The suggestion drew swift backlash from across the political spectrum, including from D.C. Mayor Muriel Bowser (D).

“Based on conversations with federal partners, there are some potentially volatile events upcoming that will require extra security. Fencing and the presence of troops will be a part of that,” Bowser tweeted.

“But we will not accept extra troops or permanent fencing as a long-term fixture in DC,” she added.

But Republicans are increasingly questioning what threats are keeping the National Guard in D.C. now.

Eleven Republicans, led by Rep. Michael Waltz (R-Fla.), sent a letter to acting Army Secretary John Whitley this week requesting a briefing on intelligence on threats to the Capitol complex.

“As you know better than anyone, our National Guard men and women are deployed on short notice and pulled away from their families and jobs,” they wrote. “The National Guard should be used as an option of last resort.”

In justifying the continued deployment, Whitley told reporters there are “several upcoming events” the FBI is concerned about but deferred to the bureau for specifics.

“It’s certainly the policy of the Department of Defense that we believe that military forces should be used as a last resort,” Whitley said. “We faced an unprecedented crisis over the last three weeks, and our United States military, particularly the National Guard, responded in an exemplary manner. And we will always do that, if there’s a need, for the security of our nation.”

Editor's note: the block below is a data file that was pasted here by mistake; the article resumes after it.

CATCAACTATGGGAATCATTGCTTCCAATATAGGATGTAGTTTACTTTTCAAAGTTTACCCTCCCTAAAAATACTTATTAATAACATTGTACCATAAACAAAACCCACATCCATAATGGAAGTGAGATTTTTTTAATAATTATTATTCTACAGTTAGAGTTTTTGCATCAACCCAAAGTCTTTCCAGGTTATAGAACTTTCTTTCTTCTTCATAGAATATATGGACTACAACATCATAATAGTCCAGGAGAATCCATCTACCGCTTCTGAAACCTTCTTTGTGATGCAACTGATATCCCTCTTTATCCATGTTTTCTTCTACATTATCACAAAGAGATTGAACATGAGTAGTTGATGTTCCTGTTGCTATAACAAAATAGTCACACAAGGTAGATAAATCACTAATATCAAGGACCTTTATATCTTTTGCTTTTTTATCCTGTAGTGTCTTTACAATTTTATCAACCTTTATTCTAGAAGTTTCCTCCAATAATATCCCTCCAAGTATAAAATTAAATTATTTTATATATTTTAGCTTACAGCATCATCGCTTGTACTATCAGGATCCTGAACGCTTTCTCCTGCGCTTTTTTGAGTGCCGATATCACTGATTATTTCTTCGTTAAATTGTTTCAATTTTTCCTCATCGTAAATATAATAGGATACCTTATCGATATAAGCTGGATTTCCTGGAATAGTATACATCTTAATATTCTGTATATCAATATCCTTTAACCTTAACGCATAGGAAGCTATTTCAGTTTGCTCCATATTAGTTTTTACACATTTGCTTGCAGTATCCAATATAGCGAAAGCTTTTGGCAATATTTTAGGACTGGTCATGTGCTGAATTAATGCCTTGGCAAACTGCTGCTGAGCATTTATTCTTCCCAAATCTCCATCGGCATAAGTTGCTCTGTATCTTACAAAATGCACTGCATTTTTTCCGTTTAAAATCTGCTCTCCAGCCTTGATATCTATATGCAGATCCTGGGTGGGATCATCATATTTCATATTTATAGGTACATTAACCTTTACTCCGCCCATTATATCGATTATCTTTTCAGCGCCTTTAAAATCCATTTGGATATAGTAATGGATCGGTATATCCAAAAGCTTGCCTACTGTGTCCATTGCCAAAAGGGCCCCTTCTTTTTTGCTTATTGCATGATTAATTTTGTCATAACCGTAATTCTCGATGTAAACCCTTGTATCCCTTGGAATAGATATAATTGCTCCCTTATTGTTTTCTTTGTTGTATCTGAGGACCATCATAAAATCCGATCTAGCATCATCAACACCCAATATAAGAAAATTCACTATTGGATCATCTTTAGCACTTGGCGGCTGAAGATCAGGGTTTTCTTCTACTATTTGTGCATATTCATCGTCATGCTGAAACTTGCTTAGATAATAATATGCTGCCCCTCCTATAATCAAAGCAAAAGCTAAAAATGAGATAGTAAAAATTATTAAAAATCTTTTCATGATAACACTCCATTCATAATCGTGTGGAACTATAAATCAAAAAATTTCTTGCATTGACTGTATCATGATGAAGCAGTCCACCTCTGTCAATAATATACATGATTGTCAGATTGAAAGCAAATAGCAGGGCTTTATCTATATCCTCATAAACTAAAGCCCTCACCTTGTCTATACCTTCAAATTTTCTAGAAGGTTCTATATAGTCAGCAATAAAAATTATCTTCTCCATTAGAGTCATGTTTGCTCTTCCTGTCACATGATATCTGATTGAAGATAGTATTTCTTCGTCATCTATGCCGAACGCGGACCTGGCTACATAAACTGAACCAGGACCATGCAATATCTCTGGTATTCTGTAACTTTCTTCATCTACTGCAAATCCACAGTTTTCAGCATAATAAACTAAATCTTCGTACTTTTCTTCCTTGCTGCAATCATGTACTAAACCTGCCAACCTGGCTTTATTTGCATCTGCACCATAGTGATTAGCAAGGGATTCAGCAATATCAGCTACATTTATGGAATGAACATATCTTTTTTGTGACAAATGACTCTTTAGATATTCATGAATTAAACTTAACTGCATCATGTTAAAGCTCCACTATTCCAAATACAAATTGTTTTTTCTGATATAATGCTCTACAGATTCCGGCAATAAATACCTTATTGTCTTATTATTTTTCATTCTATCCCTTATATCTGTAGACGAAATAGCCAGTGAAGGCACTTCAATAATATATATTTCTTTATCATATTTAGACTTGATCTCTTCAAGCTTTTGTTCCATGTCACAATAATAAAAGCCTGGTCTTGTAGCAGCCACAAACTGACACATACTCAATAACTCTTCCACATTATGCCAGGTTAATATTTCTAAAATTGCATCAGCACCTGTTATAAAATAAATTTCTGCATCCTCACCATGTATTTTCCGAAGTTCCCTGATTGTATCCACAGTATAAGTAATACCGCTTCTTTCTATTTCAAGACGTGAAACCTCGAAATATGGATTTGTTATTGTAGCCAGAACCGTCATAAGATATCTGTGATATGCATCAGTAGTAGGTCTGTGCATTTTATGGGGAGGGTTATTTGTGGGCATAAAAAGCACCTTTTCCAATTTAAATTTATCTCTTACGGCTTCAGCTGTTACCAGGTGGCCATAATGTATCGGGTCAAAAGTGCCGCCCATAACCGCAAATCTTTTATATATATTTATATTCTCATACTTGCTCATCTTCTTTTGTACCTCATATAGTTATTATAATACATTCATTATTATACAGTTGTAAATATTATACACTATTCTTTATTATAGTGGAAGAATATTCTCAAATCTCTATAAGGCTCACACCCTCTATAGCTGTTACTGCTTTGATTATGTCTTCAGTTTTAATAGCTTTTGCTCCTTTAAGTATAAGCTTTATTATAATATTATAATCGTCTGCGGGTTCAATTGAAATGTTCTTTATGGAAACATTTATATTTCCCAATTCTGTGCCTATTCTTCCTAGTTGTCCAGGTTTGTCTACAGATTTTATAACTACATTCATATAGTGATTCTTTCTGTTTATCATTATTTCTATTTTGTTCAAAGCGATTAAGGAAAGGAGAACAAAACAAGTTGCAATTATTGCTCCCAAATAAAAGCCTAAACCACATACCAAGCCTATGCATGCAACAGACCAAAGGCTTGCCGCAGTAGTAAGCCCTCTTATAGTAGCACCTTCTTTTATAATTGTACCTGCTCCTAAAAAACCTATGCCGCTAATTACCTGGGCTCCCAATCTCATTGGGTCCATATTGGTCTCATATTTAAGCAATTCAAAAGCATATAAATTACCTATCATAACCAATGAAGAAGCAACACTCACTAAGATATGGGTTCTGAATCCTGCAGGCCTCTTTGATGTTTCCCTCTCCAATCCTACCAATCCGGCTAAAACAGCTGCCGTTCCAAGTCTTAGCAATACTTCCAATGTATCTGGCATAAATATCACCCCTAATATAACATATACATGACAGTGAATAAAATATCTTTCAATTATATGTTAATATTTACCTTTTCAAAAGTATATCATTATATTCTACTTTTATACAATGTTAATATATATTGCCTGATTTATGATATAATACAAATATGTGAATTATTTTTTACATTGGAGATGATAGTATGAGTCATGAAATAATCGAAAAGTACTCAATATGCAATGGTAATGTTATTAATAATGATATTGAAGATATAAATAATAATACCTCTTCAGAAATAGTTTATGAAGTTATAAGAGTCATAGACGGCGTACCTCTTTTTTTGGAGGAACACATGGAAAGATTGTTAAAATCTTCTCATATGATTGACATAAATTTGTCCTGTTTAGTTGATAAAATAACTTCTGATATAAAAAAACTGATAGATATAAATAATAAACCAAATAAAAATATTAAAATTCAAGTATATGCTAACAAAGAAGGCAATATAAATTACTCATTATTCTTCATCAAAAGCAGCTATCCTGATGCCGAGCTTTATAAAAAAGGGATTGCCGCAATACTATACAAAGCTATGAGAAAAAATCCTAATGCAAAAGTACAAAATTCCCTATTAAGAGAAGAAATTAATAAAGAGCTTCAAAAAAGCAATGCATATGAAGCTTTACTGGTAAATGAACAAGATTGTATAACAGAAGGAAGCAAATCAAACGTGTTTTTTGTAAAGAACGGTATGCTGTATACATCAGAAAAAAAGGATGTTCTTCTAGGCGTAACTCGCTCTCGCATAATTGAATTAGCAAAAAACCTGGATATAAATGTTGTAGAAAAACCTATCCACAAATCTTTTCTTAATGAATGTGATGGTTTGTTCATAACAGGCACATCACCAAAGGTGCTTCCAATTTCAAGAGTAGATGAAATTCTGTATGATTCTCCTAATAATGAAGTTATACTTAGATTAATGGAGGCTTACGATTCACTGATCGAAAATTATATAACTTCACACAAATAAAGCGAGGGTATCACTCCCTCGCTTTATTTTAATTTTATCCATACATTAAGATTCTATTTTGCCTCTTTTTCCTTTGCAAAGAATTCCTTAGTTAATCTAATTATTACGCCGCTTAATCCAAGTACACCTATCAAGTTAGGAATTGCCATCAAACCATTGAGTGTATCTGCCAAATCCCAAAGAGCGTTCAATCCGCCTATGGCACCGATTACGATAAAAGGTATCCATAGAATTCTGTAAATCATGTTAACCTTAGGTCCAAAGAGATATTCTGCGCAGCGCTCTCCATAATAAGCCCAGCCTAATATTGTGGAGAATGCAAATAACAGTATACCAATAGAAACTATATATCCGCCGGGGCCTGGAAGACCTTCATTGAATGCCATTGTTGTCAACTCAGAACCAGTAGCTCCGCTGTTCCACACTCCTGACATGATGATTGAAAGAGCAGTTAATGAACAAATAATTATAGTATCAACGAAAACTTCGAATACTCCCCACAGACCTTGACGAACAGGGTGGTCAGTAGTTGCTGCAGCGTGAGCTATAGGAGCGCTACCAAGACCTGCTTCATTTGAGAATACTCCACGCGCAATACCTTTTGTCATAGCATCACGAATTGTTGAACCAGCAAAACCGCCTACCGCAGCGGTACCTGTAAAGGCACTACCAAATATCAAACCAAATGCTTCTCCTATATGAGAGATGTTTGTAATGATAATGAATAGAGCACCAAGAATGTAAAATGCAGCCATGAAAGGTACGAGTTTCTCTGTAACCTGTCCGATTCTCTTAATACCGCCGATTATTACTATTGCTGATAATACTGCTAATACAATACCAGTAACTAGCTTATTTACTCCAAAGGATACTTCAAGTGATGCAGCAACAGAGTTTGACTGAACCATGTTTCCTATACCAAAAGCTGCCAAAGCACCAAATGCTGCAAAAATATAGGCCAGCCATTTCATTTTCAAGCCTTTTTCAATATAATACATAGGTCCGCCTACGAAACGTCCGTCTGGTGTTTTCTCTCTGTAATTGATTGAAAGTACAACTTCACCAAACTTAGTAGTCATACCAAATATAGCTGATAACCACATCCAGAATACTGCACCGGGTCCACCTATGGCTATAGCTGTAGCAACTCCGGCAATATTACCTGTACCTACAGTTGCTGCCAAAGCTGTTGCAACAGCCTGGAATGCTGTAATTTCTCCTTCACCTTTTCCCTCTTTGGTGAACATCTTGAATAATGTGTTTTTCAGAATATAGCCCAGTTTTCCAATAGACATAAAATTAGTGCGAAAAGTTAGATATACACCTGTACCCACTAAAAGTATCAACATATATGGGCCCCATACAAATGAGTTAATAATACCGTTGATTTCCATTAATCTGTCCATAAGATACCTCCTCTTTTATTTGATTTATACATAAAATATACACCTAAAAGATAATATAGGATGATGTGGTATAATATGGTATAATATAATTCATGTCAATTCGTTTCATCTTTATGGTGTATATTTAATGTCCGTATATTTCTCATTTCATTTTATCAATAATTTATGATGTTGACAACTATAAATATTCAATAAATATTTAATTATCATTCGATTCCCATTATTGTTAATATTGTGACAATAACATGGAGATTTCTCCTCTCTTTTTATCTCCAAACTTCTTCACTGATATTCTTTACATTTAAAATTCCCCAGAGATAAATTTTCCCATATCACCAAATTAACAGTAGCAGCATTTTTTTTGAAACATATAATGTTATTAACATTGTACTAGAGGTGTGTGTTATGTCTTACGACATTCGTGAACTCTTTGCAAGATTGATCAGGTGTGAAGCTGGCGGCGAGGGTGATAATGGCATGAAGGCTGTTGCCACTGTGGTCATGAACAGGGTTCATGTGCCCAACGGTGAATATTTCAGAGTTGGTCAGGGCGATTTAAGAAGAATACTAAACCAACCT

The Department of Homeland Security also issued a terrorism bulletin this week warning of threats from domestic extremists persisting beyond the inauguration.

“Information suggests that some ideologically-motivated violent extremists with objections to the exercise of governmental authority and the presidential transition, as well as other perceived grievances fueled by false narratives, could continue to mobilize to incite or commit violence,” the bulletin said.

Among the upcoming events that could become a lightning rod is Trump’s impeachment trial in the Senate, set to start Feb. 9. Adherents to the QAnon conspiracy theory are also pushing bogus claims Trump will be sworn in again March 4, the original date of presidential inaugurations before the 20th Amendment moved it to Jan. 20.

The National Guard deployment started to take on a more partisan tinge after some Guardsmen were forced to rest during their shift in a parking garage instead of inside the Capitol complex like they had been.

The Guardsmen were quickly moved back into the building after pictures of them cramped in the garage circulated online and lawmakers in both parties expressed outrage. But several Republican governors then made a point of announcing they were bringing their troops home.

“They are not Nancy Pelosi’s servants,” Florida Gov. Ron DeSantis (R) said last week on “Fox & Friends” about ordering his Guard home, adding the deployment is “a half-cocked mission at this point.”